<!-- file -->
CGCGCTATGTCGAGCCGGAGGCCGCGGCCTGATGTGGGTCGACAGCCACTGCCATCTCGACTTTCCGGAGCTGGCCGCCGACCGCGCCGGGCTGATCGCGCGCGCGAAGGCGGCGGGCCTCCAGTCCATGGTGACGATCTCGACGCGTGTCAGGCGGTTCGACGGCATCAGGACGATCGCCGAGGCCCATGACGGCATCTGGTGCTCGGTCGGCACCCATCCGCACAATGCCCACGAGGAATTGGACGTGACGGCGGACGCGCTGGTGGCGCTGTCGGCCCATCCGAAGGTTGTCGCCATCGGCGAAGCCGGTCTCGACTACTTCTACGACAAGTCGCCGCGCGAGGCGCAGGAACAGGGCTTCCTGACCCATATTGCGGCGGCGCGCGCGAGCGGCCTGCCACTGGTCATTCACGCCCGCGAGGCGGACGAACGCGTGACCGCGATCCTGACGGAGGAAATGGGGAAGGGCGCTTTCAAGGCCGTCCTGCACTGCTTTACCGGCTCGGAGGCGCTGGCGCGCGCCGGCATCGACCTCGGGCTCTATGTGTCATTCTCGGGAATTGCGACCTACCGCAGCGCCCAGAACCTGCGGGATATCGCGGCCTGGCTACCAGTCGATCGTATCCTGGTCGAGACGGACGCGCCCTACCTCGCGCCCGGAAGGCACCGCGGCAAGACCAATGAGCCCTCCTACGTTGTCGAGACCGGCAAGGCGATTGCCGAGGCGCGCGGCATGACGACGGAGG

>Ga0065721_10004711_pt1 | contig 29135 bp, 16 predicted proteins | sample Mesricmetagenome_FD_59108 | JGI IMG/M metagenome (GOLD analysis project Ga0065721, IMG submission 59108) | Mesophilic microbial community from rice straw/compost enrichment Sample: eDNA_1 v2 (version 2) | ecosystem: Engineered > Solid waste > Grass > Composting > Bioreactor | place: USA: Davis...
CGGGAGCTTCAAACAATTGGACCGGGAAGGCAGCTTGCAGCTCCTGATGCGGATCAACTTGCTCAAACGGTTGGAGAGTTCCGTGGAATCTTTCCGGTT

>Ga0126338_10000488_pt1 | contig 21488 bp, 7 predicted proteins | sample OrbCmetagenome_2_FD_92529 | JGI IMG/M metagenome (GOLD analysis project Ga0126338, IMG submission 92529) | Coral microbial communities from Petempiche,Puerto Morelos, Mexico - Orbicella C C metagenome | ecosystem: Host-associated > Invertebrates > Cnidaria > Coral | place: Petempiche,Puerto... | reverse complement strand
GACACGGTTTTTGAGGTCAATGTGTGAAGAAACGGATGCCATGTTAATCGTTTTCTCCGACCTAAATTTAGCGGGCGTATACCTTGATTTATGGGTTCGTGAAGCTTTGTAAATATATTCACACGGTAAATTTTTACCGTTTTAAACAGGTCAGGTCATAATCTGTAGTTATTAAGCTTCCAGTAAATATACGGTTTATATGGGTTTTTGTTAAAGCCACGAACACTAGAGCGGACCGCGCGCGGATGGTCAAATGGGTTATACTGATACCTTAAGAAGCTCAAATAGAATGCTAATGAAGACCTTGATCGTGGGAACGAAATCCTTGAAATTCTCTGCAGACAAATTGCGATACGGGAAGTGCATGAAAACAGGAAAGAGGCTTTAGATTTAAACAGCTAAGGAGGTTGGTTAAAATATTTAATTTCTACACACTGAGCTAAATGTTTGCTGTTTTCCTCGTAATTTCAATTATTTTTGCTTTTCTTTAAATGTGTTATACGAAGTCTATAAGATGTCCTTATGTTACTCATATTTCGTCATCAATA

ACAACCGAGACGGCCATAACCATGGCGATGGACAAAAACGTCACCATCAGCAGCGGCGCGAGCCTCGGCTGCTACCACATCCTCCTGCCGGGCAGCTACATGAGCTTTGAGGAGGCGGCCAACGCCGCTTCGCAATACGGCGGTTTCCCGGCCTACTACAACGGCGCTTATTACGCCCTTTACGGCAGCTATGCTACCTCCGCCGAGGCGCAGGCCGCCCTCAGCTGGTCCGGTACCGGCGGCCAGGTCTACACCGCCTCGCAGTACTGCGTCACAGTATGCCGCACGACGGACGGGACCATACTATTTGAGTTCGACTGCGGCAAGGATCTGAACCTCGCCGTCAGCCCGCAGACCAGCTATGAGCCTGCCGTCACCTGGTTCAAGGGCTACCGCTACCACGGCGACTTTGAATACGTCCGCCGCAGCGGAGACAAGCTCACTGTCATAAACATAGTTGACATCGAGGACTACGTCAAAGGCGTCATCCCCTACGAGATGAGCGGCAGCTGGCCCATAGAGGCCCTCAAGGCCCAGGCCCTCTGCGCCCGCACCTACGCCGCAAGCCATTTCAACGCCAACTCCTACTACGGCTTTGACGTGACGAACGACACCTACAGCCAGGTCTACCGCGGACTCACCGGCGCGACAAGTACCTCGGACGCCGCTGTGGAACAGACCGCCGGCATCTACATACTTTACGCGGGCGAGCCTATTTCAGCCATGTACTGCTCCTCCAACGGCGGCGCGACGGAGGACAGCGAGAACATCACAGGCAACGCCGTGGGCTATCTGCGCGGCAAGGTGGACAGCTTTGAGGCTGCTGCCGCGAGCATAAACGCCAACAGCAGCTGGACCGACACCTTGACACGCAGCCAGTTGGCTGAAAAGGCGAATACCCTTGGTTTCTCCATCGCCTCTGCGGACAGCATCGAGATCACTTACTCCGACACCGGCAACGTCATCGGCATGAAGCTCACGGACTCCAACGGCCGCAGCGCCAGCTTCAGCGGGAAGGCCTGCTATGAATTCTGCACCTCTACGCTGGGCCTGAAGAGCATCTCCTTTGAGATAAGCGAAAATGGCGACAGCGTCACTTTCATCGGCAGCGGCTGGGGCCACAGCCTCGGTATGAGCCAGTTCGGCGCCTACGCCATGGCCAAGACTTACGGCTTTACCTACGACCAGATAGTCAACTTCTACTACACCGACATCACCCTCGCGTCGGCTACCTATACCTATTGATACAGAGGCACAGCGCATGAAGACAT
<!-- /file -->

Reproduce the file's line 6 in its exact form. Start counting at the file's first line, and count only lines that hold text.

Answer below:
ACAACCGAGACGGCCATAACCATGGCGATGGACAAAAACGTCACCATCAGCAGCGGCGCGAGCCTCGGCTGCTACCACATCCTCCTGCCGGGCAGCTACATGAGCTTTGAGGAGGCGGCCAACGCCGCTTCGCAATACGGCGGTTTCCCGGCCTACTACAACGGCGCTTATTACGCCCTTTACGGCAGCTATGCTACCTCCGCCGAGGCGCAGGCCGCCCTCAGCTGGTCCGGTACCGGCGGCCAGGTCTACACCGCCTCGCAGTACTGCGTCACAGTATGCCGCACGACGGACGGGACCATACTATTTGAGTTCGACTGCGGCAAGGATCTGAACCTCGCCGTCAGCCCGCAGACCAGCTATGAGCCTGCCGTCACCTGGTTCAAGGGCTACCGCTACCACGGCGACTTTGAATACGTCCGCCGCAGCGGAGACAAGCTCACTGTCATAAACATAGTTGACATCGAGGACTACGTCAAAGGCGTCATCCCCTACGAGATGAGCGGCAGCTGGCCCATAGAGGCCCTCAAGGCCCAGGCCCTCTGCGCCCGCACCTACGCCGCAAGCCATTTCAACGCCAACTCCTACTACGGCTTTGACGTGACGAACGACACCTACAGCCAGGTCTACCGCGGACTCACCGGCGCGACAAGTACCTCGGACGCCGCTGTGGAACAGACCGCCGGCATCTACATACTTTACGCGGGCGAGCCTATTTCAGCCATGTACTGCTCCTCCAACGGCGGCGCGACGGAGGACAGCGAGAACATCACAGGCAACGCCGTGGGCTATCTGCGCGGCAAGGTGGACAGCTTTGAGGCTGCTGCCGCGAGCATAAACGCCAACAGCAGCTGGACCGACACCTTGACACGCAGCCAGTTGGCTGAAAAGGCGAATACCCTTGGTTTCTCCATCGCCTCTGCGGACAGCATCGAGATCACTTACTCCGACACCGGCAACGTCATCGGCATGAAGCTCACGGACTCCAACGGCCGCAGCGCCAGCTTCAGCGGGAAGGCCTGCTATGAATTCTGCACCTCTACGCTGGGCCTGAAGAGCATCTCCTTTGAGATAAGCGAAAATGGCGACAGCGTCACTTTCATCGGCAGCGGCTGGGGCCACAGCCTCGGTATGAGCCAGTTCGGCGCCTACGCCATGGCCAAGACTTACGGCTTTACCTACGACCAGATAGTCAACTTCTACTACACCGACATCACCCTCGCGTCGGCTACCTATACCTATTGATACAGAGGCACAGCGCATGAAGACAT